Our third challenge is to ensure that the poorest countries have the capacity to compete and engage in the global economy so they can earn a fair share of the benefits of global prosperity

Open, transparent and accountable national policies, internationally monitored, are the foundation for macroeconomic stability. But to ensure growth and development, we must also promote trade and investment, develop the right frameworks for poverty reduction and put in place mechanisms for a decisive transfer of resources from the richest to the poorest countries.

We strongly welcome the WTO agreement in Doha to launch a new trade round focused on development. Full trade liberalisation could lift at least three hundred million people out of poverty by 2015 and even diminishing protection by fifty per cent in agriculture, industrial goods and services would benefit developing countries by an estimated $150 billion a year. To tackle their double handicap of low foreign and domestic investment, developing countries must work to establish a more favourable business environment, with investment forums bringing public and private sectors together to examine the current barriers to investment and build consensus on how to secure higher levels.

The IMF, along with the wider international community, bears the responsibility to develop the right frameworks for poverty reduction and development, and to ensure that all countries have the capacity and resources to achieve them. So we welcome the Managing Director's report on the IMF's role in low income countries and the commitment to work proactively with these countries and to intensify efforts to improve development outcomes.

Already we have seen a decisive shift towards a new poverty-focused approach with the introduction of country-drive Poverty Reduction Strategies (PRSPs) and the establishment of the Fund's Poverty Reduction and Growth Facility (PRGF). The task now is to further strengthen the frameworks so they deliver lasting reductions in poverty.

To make aid as effective as possible, the Fund and the Bank must work together to make the conditions attached to their support clear and transparent, and to ensure these are streamlined to support country-owned policies for reducing poverty and promoting growth.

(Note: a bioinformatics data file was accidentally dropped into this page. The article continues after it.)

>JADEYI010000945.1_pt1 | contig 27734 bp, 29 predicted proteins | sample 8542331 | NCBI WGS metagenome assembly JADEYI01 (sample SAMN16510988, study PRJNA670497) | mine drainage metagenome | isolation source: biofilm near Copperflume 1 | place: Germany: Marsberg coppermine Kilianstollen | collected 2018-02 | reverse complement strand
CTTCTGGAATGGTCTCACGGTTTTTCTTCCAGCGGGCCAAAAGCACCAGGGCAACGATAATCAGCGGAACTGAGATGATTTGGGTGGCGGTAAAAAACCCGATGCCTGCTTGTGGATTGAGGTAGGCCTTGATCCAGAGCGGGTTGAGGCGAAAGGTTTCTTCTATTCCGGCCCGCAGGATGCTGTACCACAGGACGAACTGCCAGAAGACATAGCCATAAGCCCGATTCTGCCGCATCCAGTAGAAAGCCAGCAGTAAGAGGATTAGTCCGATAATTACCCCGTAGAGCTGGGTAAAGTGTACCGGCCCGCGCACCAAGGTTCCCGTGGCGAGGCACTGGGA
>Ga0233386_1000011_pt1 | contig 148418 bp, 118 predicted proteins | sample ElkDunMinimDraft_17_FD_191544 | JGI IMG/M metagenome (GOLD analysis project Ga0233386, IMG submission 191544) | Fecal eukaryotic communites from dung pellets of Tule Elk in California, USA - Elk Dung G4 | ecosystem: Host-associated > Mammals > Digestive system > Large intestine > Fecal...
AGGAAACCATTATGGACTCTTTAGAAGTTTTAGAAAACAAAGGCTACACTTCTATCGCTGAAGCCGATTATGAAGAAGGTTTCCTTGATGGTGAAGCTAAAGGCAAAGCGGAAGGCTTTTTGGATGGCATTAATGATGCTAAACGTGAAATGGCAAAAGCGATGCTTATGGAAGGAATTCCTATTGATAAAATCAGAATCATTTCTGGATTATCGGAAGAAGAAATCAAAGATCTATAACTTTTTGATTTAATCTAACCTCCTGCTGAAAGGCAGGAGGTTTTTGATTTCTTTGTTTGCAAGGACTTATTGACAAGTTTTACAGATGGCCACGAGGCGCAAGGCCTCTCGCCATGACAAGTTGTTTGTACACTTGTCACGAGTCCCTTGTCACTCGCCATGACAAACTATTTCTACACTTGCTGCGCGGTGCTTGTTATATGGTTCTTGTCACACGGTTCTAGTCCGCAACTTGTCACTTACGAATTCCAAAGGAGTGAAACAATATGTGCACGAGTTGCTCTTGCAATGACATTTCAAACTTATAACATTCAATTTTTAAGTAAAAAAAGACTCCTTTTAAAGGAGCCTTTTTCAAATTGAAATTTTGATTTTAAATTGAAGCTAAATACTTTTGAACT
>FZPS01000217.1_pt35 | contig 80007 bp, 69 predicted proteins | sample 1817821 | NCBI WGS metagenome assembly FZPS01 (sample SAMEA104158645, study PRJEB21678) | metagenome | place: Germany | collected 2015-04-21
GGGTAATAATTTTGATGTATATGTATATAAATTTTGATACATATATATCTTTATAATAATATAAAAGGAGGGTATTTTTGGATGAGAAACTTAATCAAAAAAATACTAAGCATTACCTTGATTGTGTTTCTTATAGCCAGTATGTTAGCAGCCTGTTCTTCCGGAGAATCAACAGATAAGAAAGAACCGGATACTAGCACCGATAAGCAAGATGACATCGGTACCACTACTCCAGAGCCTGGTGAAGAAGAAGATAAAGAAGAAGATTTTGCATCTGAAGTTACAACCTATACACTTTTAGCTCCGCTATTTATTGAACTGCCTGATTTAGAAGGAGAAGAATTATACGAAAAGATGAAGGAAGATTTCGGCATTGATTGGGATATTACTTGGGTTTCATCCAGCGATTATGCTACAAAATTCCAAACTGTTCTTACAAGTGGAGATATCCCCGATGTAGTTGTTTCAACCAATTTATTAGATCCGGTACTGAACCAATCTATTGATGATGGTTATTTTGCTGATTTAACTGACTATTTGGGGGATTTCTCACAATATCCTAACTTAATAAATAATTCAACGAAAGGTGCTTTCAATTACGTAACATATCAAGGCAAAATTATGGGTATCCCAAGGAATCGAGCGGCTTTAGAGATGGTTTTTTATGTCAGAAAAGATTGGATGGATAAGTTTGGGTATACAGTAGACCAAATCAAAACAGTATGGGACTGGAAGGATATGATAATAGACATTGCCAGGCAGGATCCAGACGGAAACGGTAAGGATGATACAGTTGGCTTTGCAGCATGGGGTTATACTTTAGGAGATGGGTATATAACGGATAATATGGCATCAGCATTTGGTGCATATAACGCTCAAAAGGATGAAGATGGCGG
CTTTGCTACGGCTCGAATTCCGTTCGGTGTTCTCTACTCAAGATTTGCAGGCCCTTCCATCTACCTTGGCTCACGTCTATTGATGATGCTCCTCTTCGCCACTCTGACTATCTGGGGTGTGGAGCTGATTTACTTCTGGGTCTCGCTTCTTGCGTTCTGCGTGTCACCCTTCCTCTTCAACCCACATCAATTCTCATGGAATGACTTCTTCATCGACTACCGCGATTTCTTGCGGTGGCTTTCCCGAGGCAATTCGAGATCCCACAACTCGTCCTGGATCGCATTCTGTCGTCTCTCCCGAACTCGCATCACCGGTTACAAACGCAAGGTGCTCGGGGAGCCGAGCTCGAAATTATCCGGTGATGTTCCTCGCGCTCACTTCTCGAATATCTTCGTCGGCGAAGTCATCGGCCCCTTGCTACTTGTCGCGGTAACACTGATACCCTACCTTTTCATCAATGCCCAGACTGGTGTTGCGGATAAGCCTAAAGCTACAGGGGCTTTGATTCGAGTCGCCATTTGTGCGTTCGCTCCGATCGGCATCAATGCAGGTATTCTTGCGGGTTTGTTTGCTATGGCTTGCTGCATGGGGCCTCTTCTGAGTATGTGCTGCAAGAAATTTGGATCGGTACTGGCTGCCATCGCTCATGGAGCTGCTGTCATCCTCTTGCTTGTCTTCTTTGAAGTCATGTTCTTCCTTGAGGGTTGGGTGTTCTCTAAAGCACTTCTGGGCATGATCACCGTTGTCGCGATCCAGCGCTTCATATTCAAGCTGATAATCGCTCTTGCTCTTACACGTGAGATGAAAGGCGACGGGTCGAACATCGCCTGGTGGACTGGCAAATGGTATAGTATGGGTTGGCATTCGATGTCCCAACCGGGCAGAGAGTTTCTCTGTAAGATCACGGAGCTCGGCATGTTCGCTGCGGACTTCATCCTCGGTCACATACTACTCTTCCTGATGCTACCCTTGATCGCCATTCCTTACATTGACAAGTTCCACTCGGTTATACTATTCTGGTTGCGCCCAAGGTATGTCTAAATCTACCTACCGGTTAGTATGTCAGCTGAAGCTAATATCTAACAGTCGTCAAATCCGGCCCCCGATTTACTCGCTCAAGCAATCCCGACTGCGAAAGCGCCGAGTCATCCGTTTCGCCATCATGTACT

We call on the IMF to improve the flexibility of the PRGF so it can better adapt to specific country circumstances. The length of programmes should reflect the time needed to design, implement and sequence critical structural reforms, and the repayment periods should better reflect the time needed for the reforms to deliver results. The IMF and the World Bank must be prepared to provide additional concessional financing when and where it is needed in a timely way. And the IMF should consider developing a mechanism, within the PRGF framework, to allow for rapid reaction to shocks in low income countries.

We also need better mechanisms for assessing the poverty and social impact of policies, with coordinated support and advice from the Fund and Bank in a timely way to inform the policy-making process. To ensure resources are properly spent on poverty reduction, the Fund and Bank, with donor support, must help countries strengthen their public expenditure management systems.

But the framework alone is not enough. We must agree a new development compact that will ensure no developing country genuinely committed to economic development, poverty reduction and good governance is denied the chance to progress towards the Millennium Development Goals through lack of finance.